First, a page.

Body Image

1 Corinthians 12:12-31
Ordination Sunday
Rev. Elizabeth M. Deibert
January, 27, 2013

The Corinthians had a body image problem.    They were looking in the mirror and despising their nose.   Their heart was fighting with their head.    Their eyes were thinking they needed no hands.   You see, there was division in the Corinthian church because they were trying to be super spiritual heroes, as if the real embodiment of faith did not matter.   From the beginning of the first letter Paul wrote to the Corinthians, he was challenging their division.    “I belong to Apollos, or to Paul or to Cephas.”   To those who thought their faith trumped everything, he says, “Do you not know that your body is a temple of the Holy Spirit with you, which you have from God, and that you are not your own?”   From that verse we get a song, which today will be our prayer for illumination because illumination is not just about clearing our minds, but preparing our whole selves for the indwelling of God’s Spirit:  Lord, prepare me to be a sanctuary.   Pure and holy, tried and true.   With thanksgiving, I’ll be a living sanctuary for you.  (sing with me)

1 Corinthians 12:12-31

12 For just as the body is one and has many members, and all the members of the body, though many, are one body, so it is with Christ.  13 For in the one Spirit we were all baptized into one body-- Jews or Greeks, slaves or free-- and we were all made to drink of one Spirit. 
14 Indeed, the body does not consist of one member but of many.  15 If the foot would say, "Because I am not a hand, I do not belong to the body," that would not make it any less a part of the body.  16 And if the ear would say, "Because I am not an eye, I do not belong to the body," that would not make it any less a part of the body.  17 If the whole body were an eye, where would the hearing be? If the whole body were hearing, where would the sense of smell be?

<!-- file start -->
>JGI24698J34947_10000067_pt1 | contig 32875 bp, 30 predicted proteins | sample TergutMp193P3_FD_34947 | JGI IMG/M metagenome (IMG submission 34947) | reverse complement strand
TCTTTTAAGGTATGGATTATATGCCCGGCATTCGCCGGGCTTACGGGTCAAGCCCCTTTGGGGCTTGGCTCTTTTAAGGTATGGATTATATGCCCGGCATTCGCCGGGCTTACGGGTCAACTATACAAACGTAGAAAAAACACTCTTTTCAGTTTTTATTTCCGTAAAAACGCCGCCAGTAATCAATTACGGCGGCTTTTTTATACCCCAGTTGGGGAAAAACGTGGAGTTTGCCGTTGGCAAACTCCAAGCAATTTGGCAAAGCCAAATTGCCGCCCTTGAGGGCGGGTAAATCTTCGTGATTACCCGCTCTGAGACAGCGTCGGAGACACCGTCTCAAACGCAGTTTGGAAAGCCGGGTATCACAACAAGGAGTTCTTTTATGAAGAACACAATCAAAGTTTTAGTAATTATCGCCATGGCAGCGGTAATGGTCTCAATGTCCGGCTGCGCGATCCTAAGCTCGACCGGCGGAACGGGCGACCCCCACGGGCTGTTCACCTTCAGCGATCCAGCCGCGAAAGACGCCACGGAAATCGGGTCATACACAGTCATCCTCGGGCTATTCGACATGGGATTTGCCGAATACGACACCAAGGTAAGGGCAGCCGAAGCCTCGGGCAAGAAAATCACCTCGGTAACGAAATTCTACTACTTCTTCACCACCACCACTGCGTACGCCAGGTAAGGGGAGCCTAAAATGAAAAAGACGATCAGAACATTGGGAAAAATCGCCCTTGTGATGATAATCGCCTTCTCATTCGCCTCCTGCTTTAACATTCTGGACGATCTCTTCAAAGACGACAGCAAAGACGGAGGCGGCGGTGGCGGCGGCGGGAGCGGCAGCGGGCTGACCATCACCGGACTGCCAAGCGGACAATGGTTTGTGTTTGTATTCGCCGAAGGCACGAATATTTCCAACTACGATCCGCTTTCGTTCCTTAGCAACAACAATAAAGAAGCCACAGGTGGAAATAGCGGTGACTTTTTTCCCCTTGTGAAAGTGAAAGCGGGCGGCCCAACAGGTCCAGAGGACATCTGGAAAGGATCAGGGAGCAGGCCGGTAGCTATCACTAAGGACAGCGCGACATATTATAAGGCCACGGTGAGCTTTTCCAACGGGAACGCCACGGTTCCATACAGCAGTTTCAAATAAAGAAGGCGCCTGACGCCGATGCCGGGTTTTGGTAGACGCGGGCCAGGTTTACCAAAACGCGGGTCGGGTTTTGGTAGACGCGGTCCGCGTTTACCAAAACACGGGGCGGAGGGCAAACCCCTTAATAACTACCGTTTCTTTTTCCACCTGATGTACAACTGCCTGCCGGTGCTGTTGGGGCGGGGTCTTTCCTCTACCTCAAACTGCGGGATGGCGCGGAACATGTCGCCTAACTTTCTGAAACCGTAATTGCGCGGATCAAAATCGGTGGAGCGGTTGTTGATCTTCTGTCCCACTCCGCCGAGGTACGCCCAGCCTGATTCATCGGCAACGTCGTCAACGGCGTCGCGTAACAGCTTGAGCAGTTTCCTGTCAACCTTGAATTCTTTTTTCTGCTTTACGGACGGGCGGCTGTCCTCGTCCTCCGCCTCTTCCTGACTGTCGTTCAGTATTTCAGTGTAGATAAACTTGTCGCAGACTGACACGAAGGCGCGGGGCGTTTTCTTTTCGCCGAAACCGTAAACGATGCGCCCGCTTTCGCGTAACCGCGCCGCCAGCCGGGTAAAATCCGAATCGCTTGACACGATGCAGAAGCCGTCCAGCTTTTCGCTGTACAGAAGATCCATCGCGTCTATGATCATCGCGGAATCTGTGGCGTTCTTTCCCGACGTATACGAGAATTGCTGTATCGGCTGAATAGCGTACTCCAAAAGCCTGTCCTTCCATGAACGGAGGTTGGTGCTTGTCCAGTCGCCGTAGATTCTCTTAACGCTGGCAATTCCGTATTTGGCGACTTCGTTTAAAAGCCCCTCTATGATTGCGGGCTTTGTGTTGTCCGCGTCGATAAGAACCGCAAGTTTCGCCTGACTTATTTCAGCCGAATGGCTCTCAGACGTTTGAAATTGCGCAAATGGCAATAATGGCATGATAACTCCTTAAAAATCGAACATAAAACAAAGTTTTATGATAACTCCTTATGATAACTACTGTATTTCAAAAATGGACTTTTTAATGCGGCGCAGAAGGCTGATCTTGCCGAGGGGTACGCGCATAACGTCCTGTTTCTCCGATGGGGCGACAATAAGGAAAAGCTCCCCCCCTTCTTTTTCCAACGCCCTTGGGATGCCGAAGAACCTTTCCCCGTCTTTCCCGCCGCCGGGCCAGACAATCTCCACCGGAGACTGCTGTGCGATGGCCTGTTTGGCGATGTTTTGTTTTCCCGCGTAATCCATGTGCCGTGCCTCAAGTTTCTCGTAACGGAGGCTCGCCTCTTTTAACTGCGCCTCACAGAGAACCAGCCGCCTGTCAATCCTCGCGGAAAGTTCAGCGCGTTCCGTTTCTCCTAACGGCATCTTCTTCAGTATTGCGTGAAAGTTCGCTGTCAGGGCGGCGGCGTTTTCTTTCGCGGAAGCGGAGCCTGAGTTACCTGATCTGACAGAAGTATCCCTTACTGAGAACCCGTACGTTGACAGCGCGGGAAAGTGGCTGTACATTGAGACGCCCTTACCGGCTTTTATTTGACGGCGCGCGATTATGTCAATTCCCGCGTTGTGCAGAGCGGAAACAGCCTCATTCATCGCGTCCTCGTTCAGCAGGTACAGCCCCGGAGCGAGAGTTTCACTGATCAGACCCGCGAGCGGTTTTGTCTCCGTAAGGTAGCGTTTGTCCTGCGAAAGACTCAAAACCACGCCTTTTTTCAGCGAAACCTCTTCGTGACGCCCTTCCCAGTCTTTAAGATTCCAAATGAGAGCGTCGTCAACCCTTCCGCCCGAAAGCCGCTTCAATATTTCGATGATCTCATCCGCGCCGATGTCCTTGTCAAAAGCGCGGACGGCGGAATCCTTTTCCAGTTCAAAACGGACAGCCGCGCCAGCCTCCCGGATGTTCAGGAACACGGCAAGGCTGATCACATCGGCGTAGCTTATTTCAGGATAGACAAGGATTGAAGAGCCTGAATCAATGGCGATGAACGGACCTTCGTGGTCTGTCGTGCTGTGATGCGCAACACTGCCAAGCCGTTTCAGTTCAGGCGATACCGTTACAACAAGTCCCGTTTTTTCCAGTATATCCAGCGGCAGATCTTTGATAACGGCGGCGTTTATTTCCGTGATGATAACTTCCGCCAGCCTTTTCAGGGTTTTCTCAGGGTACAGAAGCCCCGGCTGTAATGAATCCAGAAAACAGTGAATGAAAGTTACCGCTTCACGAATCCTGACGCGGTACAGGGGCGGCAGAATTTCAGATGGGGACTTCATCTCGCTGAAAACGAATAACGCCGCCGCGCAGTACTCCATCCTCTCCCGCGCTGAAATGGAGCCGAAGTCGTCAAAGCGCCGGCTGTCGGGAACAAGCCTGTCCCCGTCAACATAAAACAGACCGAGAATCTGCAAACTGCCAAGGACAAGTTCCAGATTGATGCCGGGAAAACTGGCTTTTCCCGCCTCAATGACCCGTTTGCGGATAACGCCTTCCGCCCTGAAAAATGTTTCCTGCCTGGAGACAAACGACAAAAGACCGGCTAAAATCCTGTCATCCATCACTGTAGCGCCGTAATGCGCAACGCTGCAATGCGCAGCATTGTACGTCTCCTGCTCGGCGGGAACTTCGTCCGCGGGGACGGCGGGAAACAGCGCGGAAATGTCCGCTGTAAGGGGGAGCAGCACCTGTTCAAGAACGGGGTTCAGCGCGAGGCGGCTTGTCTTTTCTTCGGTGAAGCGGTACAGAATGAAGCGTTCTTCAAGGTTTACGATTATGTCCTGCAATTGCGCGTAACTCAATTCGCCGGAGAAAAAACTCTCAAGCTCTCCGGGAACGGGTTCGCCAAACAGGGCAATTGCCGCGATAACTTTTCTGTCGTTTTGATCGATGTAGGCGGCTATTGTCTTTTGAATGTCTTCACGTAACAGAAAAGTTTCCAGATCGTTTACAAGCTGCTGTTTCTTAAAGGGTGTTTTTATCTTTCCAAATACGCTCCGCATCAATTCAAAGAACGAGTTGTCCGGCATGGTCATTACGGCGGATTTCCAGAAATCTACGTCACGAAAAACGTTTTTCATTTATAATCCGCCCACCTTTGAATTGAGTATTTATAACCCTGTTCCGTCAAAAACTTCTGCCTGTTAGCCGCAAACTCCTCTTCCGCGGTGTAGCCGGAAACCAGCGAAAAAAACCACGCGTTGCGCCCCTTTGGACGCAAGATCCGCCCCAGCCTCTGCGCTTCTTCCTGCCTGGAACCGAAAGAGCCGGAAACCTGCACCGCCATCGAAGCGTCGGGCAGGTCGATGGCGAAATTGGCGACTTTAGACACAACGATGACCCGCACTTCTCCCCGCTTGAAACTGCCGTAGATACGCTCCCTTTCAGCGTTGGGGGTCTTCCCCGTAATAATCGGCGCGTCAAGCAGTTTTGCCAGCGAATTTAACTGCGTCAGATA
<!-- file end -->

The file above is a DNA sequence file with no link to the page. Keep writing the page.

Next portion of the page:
8 But as it is, God arranged the members in the body, each one of them, as he chose.   19 If all were a single member, where would the body be?  20 As it is, there are many members, yet one body.   21 The eye cannot say to the hand, "I have no need of you," nor again the head to the feet, "I have no need of you."   22 On the contrary, the members of the body that seem to be weaker are indispensable,  23 and those
members of the body that we think less honorable we clothe with greater honor, and our less respectable members are treated with greater respect;  24 whereas our more respectable members do not need this.

But God has so arranged the body, giving the greater honor to the inferior member, 25 that there may be no dissension within the body, but the members may have the same care for one another.   26 If one member suffers, all suffer together with it; if one member is honored, all rejoice together with it.   27 Now you are the body of Christ and individually members of it.  28 And God has appointed in the church first apostles, second prophets, third teachers; then deeds of power, then gifts of healing, forms of assistance, forms of leadership, various kinds of tongues.
29 Are all apostles? Are all prophets? Are all teachers? Do all work miracles?   30 Do all possess gifts of healing? Do all speak in tongues? Do all interpret?   31 But strive for the greater gifts. And I will show you a still more excellent way….
And do you know what that more excellent way is?   It is the most read chapter in the whole New Testament.   Psalm 23 from the Old Testament is the most read at memorial services, but 1 Corinthians 13 most read at marriages.  After Paul spends a whole chapter talking about all the different gifts, all the different parts of the body, working together, he finishes by saying that apart from love, none of these gifts are worth anything.  If I give all I possess, even I can move mountains by my faith, if I give sacrifice my body, I am still nothing without love.   Nothing!